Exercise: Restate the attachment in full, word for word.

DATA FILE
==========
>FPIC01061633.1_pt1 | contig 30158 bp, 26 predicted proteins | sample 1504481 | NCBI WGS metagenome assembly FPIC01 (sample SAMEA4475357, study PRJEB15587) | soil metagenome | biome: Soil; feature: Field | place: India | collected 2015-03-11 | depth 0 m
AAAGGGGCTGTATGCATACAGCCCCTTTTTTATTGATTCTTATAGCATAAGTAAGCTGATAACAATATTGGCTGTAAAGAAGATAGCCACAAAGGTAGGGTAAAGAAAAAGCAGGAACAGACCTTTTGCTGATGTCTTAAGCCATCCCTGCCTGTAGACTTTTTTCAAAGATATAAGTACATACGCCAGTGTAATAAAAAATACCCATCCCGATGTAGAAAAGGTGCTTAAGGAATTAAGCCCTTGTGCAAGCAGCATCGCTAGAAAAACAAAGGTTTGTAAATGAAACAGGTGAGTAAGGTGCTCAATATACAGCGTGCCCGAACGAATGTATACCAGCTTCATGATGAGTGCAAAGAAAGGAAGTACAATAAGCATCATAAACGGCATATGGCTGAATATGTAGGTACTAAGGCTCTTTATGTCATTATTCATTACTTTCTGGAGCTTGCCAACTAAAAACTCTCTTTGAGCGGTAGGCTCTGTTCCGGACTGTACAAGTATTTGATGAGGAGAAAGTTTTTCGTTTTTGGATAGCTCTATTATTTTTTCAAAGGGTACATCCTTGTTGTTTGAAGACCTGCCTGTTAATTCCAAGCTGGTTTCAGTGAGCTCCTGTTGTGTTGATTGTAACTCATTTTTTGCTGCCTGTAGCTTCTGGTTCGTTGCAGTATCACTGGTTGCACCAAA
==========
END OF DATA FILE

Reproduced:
>FPIC01061633.1_pt1 | contig 30158 bp, 26 predicted proteins | sample 1504481 | NCBI WGS metagenome assembly FPIC01 (sample SAMEA4475357, study PRJEB15587) | soil metagenome | biome: Soil; feature: Field | place: India | collected 2015-03-11 | depth 0 m
AAAGGGGCTGTATGCATACAGCCCCTTTTTTATTGATTCTTATAGCATAAGTAAGCTGATAACAATATTGGCTGTAAAGAAGATAGCCACAAAGGTAGGGTAAAGAAAAAGCAGGAACAGACCTTTTGCTGATGTCTTAAGCCATCCCTGCCTGTAGACTTTTTTCAAAGATATAAGTACATACGCCAGTGTAATAAAAAATACCCATCCCGATGTAGAAAAGGTGCTTAAGGAATTAAGCCCTTGTGCAAGCAGCATCGCTAGAAAAACAAAGGTTTGTAAATGAAACAGGTGAGTAAGGTGCTCAATATACAGCGTGCCCGAACGAATGTATACCAGCTTCATGATGAGTGCAAAGAAAGGAAGTACAATAAGCATCATAAACGGCATATGGCTGAATATGTAGGTACTAAGGCTCTTTATGTCATTATTCATTACTTTCTGGAGCTTGCCAACTAAAAACTCTCTTTGAGCGGTAGGCTCTGTTCCGGACTGTACAAGTATTTGATGAGGAGAAAGTTTTTCGTTTTTGGATAGCTCTATTATTTTTTCAAAGGGTACATCCTTGTTGTTTGAAGACCTGCCTGTTAATTCCAAGCTGGTTTCAGTGAGCTCCTGTTGTGTTGATTGTAACTCATTTTTTGCTGCCTGTAGCTTCTGGTTCGTTGCAGTATCACTGGTTGCACCAAA